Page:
I was pretty excited when I received an invitation in the mail to a wedding. I opened it in anticipation of what I might find inside and was completely stunned when I realized the wedding was in the Caribbean; Jamaica in fact. The concept was awesome, but certainly required some thinking and planning. I looked at the date and was pleased it was in the winter months, when an escape from the extreme cold and snowy weather of Port Perry would be welcome.
Destination weddings are not for everyone and the three I have been to have all turned out very well, both for me, as well as the brides and grooms. When I say they are not for everyone, I mean they usually end up costing more than a present, however, they always include a great vacation, usually not planned or on your bucket list. That in itself is what makes the prospect exciting.
In most cases the people who attend destination weddings are family or very close friends to the wedding party, which brings an air of comfort and familiarity to the occasion. One of the destinations I went to was Barcelona, which in itself is an amazing trip, as it has to be one of Western Europe's most exciting cities. Another was to Quebec in the middle of winter for a traditional Québécois winter carnival event and the third was the Caribbean.
I was flattered at being asked to attend, and although I had been to Jamaica thirty years earlier, the prospect was still pretty exciting. My earlier trip had been to Ocho Rios so this adventure would be new, as the wedding was to take place in Negril. Not having read up on Jamaica's recent history or culture my visions of Negril dated back to the 1960's, complete with Hedonism 1, but alas, times have changed and it is now purely a tourist destination complete with swimsuits and Ganja-free.
I had several months before the trip and finding airfare was not that difficult. Getting a decent rate for a flight, however, was a bit of a challenge. It seems I was not the only Canadian who wanted to venture south a few weeks before Christmas. Through good use of a travel agent I overcame the challenge, so another hurdle was behind me.
The bride had arranged for a decent rate at a resort, and rooms were available, so there was no need to worry about accommodation. It was an all-inclusive resort, which meant meals and drinks were included, so another challenge checked off my list. When it got right down to it my total involvement was to appear at a few cocktail receptions and the wedding itself, which was on the beach so I didn't have to pack my suit. A simple jacket, pants and boat shoes did the trick.
My next step was to arrange my own entertainment. Sitting on a beach Is fun, but I get pretty antsy after a little while. Exploring is always on my agenda and for me Jamaica was a great place. I managed to go parasailing, snorkeling, swimming with dolphins and stingrays and a few adventures, such as cliff diving at the world famous Rick's cafe. (If Negril is in in your future be sure to book a reservation at Rick's well in advance).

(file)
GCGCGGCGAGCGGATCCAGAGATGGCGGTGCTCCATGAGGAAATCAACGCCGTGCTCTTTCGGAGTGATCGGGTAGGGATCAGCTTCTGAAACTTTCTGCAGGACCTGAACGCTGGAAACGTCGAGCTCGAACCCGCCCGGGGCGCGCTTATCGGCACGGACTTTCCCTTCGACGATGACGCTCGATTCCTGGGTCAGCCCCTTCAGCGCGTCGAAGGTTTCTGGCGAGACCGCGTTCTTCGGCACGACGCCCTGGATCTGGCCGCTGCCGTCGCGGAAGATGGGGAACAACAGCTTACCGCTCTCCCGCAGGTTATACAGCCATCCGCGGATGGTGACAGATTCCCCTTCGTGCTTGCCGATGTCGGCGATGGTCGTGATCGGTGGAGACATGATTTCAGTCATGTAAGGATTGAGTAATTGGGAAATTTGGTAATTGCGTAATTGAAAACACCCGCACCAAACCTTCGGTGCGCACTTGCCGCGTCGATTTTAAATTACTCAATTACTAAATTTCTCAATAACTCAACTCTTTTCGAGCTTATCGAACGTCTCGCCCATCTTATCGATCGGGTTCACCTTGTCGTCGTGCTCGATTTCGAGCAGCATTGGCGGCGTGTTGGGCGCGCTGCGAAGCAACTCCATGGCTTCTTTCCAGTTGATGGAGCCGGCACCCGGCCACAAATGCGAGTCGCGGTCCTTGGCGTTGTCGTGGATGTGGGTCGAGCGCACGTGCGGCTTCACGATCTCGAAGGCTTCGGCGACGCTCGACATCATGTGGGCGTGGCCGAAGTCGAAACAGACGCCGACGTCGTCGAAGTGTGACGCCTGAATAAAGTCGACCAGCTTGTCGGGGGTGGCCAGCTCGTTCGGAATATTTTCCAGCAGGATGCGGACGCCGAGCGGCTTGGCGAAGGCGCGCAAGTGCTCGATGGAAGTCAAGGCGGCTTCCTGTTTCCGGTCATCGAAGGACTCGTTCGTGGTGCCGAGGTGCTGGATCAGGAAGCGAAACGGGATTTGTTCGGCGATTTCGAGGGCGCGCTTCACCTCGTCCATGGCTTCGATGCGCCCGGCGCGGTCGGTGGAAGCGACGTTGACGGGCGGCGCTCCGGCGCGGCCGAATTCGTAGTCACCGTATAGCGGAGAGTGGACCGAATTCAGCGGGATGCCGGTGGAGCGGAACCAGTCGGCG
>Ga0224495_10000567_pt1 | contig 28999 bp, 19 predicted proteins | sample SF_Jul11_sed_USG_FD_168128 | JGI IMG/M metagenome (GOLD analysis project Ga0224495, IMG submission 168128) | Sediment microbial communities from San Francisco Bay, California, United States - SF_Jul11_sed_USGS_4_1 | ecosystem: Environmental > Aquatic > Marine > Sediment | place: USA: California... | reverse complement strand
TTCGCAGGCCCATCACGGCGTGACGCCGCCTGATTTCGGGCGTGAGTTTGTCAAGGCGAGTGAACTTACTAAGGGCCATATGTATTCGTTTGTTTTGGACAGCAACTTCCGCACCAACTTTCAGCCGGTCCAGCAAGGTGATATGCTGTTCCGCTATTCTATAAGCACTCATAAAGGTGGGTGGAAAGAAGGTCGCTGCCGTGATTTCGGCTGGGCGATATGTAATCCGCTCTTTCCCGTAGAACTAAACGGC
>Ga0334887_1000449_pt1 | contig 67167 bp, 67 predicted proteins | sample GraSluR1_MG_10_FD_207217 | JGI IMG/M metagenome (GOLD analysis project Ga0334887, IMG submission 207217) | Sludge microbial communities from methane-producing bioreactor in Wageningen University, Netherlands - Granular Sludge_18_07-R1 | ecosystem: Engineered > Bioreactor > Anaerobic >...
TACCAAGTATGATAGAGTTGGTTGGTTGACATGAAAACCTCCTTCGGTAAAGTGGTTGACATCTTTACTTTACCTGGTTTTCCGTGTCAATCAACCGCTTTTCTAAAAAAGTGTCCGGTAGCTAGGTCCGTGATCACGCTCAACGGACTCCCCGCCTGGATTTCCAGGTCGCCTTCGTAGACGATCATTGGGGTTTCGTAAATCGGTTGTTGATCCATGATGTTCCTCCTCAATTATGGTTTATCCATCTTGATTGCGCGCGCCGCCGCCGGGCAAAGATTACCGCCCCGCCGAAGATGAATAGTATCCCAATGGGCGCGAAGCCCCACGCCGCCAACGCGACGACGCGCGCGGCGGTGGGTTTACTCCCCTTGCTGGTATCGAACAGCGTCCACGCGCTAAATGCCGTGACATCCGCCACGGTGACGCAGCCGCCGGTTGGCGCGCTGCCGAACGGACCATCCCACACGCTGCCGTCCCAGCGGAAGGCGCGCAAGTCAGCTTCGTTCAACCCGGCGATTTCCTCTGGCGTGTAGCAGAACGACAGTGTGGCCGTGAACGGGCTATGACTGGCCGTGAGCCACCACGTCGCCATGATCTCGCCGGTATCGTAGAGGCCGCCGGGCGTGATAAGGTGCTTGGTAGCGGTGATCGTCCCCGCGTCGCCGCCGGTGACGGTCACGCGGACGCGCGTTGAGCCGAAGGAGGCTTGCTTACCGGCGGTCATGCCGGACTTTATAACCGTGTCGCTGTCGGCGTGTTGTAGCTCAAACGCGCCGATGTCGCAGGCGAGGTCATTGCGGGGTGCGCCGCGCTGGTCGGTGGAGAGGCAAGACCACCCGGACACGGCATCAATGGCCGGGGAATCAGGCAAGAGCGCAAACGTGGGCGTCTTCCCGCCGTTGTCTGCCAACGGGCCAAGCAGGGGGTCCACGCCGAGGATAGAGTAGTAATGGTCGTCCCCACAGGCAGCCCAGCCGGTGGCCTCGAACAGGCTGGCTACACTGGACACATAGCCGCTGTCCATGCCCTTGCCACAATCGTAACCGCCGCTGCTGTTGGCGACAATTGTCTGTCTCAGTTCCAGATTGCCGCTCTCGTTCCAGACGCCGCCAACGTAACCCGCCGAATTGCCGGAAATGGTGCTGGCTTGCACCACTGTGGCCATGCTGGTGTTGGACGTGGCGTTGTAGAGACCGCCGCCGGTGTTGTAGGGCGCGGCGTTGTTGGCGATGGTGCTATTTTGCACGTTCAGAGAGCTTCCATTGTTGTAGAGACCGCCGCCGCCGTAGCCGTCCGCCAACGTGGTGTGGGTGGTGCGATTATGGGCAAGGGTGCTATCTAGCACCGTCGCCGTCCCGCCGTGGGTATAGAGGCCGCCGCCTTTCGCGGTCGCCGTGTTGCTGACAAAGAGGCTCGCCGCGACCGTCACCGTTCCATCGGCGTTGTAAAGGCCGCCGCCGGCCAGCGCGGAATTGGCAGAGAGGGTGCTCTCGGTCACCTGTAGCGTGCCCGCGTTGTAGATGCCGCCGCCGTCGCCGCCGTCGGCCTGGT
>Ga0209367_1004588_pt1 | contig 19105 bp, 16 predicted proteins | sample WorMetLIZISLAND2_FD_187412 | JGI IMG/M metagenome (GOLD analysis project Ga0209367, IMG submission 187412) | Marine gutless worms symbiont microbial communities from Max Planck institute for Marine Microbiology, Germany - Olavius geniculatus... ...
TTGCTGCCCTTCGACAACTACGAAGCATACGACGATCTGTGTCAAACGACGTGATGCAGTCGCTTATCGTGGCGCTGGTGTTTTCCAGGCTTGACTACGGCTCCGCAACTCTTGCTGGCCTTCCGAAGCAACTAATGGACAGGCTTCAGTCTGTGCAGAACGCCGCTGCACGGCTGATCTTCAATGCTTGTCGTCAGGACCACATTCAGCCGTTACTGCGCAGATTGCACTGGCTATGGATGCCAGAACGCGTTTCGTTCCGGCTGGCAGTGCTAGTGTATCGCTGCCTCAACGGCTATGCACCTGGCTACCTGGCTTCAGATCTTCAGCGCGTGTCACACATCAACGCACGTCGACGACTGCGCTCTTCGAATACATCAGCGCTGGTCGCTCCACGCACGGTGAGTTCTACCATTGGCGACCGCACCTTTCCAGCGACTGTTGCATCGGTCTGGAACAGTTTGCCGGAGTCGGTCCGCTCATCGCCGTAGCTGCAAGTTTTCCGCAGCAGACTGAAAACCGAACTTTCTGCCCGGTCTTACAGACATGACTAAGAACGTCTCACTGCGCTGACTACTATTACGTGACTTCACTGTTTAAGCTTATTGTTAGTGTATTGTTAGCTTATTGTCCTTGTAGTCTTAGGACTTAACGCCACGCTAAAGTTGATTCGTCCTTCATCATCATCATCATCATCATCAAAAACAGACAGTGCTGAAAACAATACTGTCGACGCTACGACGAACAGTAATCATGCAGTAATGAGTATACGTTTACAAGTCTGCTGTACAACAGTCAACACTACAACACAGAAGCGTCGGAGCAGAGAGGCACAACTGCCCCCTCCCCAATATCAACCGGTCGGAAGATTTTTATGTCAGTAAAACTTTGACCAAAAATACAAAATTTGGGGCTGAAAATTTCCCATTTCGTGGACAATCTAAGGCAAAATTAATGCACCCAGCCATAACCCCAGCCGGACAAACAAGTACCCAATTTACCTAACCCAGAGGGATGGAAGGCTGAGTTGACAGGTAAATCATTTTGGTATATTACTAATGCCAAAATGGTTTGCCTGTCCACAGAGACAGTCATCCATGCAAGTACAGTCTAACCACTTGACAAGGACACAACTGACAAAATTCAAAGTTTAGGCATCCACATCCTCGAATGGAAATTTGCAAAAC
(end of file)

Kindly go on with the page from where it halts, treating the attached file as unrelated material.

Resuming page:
All these activities were exciting, but they also meant I would miss a number of included meals at the resort. This is the main reason I never do all inclusive, but, hey, that's me. Several guests had arranged to join a cruise to continue their trip and end in Miami or Puerto Rico. One couple had arranged their trip with a cruise company which, would be docking in Jamaica at the exact time of the wedding.
A couple of do's and don'ts for destination weddings include bringing enough clothes for several parties as well as the ceremony. Sand flies can be an issue in the Caribbean, especially if you are wearing a lot of clothes, so bring some repellant. Of course sun screen is a must, but keep in mind that sometimes you can't just get up and leave, so be prepared. Hats are another necessity, as most ceremonies and photo sessions are on the beach. The ceremonies tend to be less than 45 minutes, but the photo sessions can last much longer, especially if Aunt Tilly wanders off somewhere when it is her turn to be in the shot.
European destination weddings tend to be different; as most North Americans will stay longer than a few days (my Jamaican stay was only three days). If you are into sightseeing try and book something organized through a reputable travel agent. For people who do not travel much, visiting Europe on your own can have challenges. Although English is spoken in most centres, language barriers may arise in smaller towns. Currency conversion is not as much an issue with the Euro, however there are still countries who do not use it (Scandinavia and Britain are good examples). Getting around can be a tough, as traffic rules use international symbols, most of which at not used in Canada. During my travels I often see people who have ventured on their own and most of their time is spent getting information, arguing about directions and finding affordable hotels.
Most hotels offer local tour connections and if you plan to visit a single city you will be able to get around. Travelling to a number of countries can be much more challenging, especially with tourist crime (pick pockets and con artistry) on the rise. Travel agents can arrange small tours or even cruises, but If you insist on doing it yourself consider a Euro rail pass and stay away from car rentals.
All in all, destination weddings can be a blast and something unique and different to cherish. If you have the opportunity to open your mailbox and receive an invitation to a destination wedding, give it careful consideration, as you will probably cherish the spontaneity of the event.
Jonathan van Bilsen’s photosNtravel TV show can be watched on RogersTV and YouTube. To follow Jonathan’s travel adventures visit photosNtravel.com